While data integrity failures within health IT systems only ranked fourth on the ECRI Institute's list of top healthcare technology hazards published last fall, when it comes to patient safety concerns, they rank No. 1.
What's more, according to ECRI's latest top 10 patient safety concerns list, published this month, "poor care coordination with patient's next level of care" ranked second, making for an unenviable one-two punch for health IT.
"We've been collecting events since 2009, and with over 300,000 events, we're at a point where it's important to share where we're seeing recurring themes," Karen P. Zimmer, medical director of ECRI Institute's patient safety, risk, and quality group, said in the report.
Data integrity failures can include data entry errors, missing data or delayed data entry, inappropriate use of default values, copying and pasting and more, according to the report. To avoid such failures, ECRI suggested:
- Assessment clinical workflow of data
- System testing
- Sufficient user training and support efforts
Care coordination is a "shared responsibility" among providers, the report noted. Electronic health records are a first step to communication among providers, but procedures must be established addressing, accessing, reviewing and acting on findings in the records.
One "simple and basic" strategy from ECRI to improve care coordination between hospitals and ambulatory settings is for practices to provide current contact information, such as phone and fax numbers, on their websites, according to Lorraine Possanza, J.D., who added, "identify the providers in your practice. If the hospital needs to contact you, the information is right there."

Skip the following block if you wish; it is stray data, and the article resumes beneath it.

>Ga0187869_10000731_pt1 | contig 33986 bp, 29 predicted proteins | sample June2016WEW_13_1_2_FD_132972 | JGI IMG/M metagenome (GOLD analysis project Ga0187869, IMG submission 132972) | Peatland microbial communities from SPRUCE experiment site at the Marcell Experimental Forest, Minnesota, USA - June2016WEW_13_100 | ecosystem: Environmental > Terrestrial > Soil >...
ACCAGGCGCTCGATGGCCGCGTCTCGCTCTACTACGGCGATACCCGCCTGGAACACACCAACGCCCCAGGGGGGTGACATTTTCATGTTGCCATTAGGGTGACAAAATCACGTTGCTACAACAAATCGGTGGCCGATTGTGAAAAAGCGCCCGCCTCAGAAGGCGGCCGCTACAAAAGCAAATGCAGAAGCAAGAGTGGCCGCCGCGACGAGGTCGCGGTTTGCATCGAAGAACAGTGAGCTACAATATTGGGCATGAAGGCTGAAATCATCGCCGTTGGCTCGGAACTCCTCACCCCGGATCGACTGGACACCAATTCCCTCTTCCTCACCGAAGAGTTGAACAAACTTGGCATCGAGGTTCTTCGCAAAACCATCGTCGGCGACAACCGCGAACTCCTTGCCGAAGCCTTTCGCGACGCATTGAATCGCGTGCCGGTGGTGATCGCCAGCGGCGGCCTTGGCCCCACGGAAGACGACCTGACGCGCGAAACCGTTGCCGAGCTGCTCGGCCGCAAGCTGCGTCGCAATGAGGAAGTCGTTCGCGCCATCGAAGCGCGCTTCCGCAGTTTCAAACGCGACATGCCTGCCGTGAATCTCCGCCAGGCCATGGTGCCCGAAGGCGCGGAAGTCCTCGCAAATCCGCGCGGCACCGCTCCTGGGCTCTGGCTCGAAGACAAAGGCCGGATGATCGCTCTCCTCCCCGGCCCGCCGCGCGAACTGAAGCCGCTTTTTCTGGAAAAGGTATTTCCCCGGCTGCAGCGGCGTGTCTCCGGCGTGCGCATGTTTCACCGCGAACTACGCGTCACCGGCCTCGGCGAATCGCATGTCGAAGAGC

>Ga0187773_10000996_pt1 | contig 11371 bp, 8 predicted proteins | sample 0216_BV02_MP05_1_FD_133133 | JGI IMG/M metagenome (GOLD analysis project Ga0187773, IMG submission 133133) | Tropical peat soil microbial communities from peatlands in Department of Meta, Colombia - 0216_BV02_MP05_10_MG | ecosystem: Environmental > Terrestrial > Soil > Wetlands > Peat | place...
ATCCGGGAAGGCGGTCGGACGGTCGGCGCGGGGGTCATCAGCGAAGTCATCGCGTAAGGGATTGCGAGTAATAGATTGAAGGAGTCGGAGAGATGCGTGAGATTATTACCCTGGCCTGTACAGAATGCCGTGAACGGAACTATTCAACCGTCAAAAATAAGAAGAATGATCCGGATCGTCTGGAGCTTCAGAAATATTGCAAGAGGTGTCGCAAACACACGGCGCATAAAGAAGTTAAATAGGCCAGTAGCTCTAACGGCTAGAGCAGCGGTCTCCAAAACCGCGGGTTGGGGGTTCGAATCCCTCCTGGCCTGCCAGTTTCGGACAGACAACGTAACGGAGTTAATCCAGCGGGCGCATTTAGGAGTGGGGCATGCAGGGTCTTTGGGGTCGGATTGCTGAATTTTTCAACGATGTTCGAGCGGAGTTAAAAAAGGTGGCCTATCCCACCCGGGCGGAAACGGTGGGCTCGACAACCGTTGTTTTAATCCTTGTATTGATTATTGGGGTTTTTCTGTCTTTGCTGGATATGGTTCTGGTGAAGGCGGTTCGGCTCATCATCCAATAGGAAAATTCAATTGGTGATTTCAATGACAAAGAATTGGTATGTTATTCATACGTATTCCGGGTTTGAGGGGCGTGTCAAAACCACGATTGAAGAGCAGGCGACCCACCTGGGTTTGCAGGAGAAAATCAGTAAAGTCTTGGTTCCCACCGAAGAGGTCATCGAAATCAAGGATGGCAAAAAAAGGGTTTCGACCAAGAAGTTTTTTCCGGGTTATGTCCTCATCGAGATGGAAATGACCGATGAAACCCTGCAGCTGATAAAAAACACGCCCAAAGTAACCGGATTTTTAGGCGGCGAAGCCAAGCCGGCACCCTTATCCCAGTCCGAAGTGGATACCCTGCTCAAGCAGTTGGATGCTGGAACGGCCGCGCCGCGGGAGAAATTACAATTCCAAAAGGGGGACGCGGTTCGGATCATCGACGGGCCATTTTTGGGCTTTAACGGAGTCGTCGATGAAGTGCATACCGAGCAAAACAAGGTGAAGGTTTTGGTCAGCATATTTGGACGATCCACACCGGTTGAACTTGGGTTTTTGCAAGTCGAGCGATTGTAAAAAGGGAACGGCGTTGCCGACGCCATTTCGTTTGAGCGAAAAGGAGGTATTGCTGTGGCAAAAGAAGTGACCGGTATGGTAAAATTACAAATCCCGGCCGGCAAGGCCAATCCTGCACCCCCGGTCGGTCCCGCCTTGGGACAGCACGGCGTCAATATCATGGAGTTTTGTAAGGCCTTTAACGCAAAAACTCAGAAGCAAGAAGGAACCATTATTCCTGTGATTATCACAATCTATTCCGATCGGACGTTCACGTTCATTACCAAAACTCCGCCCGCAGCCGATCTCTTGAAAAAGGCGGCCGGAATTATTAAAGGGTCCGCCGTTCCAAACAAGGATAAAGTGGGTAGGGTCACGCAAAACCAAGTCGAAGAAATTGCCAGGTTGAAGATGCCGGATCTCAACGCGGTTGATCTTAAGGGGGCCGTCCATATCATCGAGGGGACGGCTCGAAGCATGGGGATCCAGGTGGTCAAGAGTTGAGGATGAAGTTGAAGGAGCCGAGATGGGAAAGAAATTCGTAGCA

ECRI's top patient safety concerns list also included test results reporting errors, drug shortages, mislabeled specimens and patient falls.
Care coordination, when done correctly, has the potential to save practices and hospital systems time, money and lives. For instance, a $14 million state grant for data sharing and improved care coordination provided the means and opportunity for Rochester, N.Y.-based Unity Health System to build a private infrastructure that ties together its disparate records systems.
Last November, a report published by the Agency for Healthcare Research and Quality found that 10 projects funded by the agency that aimed to use health IT to improve care in ambulatory settings for patients with complex healthcare needs demonstrated improvements in care coordination, data sharing and patient engagement.
To learn more:
- see the full report (.pdf)